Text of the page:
“Regardless of Sino-US relations, fixed asset investment growth is likely to be quite flat which implies slow growth for the infrastructure-related segments. In this regard, the longer-term view continues to favour companies dialled into domestic China consumption,” explains Tan, citing that companies like Alibaba and Tencent will be in their buying recommendation if they reach more attractive price levels.
On the broader investment themes, Morningstar’s Director of Manager Research Practice, EMEA & Asia, Wing Chan, favours China onshore markets and sustainable investing.
China Onshore Markets Opportunities
China currently ranks as the world’s second-largest equity market and second largest fixed income market.
Highlighting the immense opportunities for investors in the China onshore markets, Chan says, “The gradual opening of China’s financial markets means that its weighting in global equity and fixed income indices are rising, and this is likely to lead to continual and structural inflows into China onshore assets.
“Many asset managers have spent the last several years building their onshore investment capabilities and we are beginning to see compelling investment propositions that are well-equipped to take advantage of these mispricing opportunities,” Chan explains.
However, fund selection is critical, as the best fund managers can outperform mediocre ones by a meaningful margin, he reminds.
Sustainable Investing Turns Mainstream
Against the backdrop of what has been described as the worst recession since the Great Depression, interest in sustainable investing strategies and instruments continues to grow.
“We consider sustainable investing a structural theme that is turning mainstream as investors become increasingly aware of Environmental, Social and Governance (ESG) issues,” comments Chan.
Assets in sustainable funds globally hit a record high of US$1.3 trillion in the third quarter of 2020, up 23% from 2019-end, according to Morningstar data.
Asset managers, he adds, are ramping up their efforts in rolling out sustainable investment products, which are supported by continually positive and growing flows despite the pandemic’s impact on the broader fund market.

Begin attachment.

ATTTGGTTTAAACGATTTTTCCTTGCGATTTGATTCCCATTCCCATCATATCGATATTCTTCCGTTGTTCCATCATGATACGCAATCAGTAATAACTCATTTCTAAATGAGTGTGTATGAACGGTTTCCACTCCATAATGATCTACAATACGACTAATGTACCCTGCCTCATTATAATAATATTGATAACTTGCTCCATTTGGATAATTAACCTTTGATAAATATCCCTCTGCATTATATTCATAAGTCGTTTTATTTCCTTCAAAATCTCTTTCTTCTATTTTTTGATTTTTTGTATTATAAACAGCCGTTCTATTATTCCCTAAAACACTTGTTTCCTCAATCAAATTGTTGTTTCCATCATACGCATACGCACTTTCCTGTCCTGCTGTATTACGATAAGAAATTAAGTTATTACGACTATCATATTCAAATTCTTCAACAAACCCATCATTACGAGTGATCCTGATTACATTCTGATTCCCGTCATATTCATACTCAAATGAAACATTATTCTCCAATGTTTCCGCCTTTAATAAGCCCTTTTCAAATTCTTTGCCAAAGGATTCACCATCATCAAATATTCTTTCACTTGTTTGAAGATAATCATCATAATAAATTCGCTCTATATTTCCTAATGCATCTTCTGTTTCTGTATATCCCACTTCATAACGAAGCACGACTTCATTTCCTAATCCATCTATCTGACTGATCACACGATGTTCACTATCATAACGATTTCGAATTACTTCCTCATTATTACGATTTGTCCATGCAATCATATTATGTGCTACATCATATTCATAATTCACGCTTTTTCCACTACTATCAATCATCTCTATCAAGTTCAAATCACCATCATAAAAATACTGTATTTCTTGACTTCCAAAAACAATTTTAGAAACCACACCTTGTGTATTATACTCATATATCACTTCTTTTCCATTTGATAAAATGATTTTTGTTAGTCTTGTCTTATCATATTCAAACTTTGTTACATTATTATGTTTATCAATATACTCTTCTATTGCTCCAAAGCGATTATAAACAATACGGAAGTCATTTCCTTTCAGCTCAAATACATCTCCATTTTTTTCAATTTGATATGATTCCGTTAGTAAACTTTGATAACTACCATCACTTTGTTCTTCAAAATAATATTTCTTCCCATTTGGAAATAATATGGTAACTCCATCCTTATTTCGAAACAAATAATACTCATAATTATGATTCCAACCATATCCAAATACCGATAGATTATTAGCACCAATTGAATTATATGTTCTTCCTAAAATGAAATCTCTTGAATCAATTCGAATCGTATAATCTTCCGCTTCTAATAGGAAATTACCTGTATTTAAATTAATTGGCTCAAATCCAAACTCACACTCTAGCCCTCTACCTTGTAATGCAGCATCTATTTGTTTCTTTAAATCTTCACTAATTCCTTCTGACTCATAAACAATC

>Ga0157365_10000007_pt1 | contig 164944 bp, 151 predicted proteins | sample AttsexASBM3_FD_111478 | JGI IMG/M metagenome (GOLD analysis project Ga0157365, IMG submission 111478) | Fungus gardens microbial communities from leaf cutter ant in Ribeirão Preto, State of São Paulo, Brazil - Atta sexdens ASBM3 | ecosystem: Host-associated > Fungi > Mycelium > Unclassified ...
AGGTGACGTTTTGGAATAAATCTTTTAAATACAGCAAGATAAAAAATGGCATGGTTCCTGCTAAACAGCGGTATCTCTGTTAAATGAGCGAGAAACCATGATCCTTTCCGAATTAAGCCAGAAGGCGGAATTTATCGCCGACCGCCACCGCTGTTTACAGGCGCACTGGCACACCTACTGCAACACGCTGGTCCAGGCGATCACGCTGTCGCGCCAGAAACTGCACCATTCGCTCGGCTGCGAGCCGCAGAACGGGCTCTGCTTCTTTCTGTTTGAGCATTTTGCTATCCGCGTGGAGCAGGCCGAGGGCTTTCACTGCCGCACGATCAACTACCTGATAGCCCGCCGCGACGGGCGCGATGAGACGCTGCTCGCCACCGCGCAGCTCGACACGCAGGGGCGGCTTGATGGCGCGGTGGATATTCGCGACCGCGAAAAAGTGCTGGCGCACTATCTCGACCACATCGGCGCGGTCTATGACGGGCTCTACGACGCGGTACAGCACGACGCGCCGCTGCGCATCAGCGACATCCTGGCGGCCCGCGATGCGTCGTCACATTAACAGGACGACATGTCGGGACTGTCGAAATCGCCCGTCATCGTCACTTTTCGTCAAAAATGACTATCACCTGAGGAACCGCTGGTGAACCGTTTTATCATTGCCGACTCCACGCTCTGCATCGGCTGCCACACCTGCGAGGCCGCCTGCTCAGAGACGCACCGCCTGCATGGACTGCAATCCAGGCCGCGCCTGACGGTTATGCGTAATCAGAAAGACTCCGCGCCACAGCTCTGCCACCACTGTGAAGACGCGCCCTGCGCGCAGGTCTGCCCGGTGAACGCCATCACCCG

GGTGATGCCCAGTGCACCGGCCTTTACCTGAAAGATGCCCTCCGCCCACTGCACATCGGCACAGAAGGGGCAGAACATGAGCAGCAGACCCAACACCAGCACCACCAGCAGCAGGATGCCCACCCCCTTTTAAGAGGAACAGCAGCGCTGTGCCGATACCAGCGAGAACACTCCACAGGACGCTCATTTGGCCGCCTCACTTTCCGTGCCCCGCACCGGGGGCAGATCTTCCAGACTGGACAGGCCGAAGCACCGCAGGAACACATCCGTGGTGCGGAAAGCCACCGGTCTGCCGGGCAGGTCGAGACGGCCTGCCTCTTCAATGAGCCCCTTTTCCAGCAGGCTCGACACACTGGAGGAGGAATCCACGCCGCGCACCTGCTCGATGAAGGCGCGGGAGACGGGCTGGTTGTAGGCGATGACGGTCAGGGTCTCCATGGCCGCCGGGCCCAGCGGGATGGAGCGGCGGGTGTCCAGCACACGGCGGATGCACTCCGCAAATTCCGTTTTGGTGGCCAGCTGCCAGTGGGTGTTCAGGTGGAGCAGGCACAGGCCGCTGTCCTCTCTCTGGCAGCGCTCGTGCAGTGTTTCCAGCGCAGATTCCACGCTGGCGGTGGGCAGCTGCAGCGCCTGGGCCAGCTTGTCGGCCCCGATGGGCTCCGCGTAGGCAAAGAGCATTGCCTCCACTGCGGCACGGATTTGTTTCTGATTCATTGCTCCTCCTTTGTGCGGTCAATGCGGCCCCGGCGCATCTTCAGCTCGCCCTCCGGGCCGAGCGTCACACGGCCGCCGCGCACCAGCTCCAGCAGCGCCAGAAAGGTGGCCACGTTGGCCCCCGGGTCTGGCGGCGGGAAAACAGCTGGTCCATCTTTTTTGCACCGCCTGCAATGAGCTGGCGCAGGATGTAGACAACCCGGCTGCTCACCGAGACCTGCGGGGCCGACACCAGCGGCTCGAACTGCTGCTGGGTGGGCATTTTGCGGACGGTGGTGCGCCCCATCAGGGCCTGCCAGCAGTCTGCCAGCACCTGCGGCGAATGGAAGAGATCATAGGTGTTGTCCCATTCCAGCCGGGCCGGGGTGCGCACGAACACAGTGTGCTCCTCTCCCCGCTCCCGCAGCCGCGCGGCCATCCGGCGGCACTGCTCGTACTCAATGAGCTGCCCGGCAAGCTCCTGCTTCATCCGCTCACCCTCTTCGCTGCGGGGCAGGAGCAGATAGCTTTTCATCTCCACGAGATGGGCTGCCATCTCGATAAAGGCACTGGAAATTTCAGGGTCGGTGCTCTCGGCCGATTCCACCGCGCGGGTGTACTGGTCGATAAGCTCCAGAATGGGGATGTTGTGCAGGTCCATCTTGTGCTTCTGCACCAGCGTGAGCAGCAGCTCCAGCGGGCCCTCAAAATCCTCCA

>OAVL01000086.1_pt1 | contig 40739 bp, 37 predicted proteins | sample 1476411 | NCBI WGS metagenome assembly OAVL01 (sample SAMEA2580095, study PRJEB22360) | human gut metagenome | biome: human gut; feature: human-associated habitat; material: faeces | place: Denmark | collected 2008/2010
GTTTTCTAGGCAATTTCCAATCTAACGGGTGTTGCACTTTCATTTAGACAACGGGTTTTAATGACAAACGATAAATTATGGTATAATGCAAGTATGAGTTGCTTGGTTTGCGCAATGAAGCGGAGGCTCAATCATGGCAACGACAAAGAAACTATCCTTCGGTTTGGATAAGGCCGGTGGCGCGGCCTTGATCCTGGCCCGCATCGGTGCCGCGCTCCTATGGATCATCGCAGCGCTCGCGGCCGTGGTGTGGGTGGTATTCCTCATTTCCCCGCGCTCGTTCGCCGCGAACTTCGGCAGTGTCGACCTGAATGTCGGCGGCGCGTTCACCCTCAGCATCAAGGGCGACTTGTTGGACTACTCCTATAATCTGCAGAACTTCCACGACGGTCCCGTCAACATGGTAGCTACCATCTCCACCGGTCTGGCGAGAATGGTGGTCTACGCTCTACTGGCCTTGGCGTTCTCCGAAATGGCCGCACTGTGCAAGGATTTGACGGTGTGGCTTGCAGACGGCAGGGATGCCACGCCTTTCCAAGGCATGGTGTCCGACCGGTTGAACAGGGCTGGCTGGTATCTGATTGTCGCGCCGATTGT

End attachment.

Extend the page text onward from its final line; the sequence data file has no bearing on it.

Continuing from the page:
Meanwhile, regulatory developments are also gathering pace to support this structural shift. For perspective, over 170 ESG-related regulatory measures were proposed globally in 2018 – more than the last six years combined.
“In Europe, the wide-ranging Sustainable Finance Action Plan is actively seeking to change investing behaviour and direct more investments to long-term sustainable investment products – many of which are Undertakings for the Collective Investment in Transferable Securities (UCITS) that are widely distributed across Asia,” informs Chan.
“Locally in Asia, the Securities and Futures Commission in Hong Kong launched a website showing ESG-related funds that meet the necessary requirements,” Chan reveals.
Quest for Income to Continue
Meanwhile, global central banks’ commitment to keep interest rates low along with the return of quantitative easing implies that investors’ demand for income is set to continue despite unattractive yields from developed fixed-income markets.
“In comparison, Asian and emerging market bonds continue to offer a reasonable yield for income-seeking investors who are comfortable with taking slightly more risk,” he concludes.
By Bernie Yeo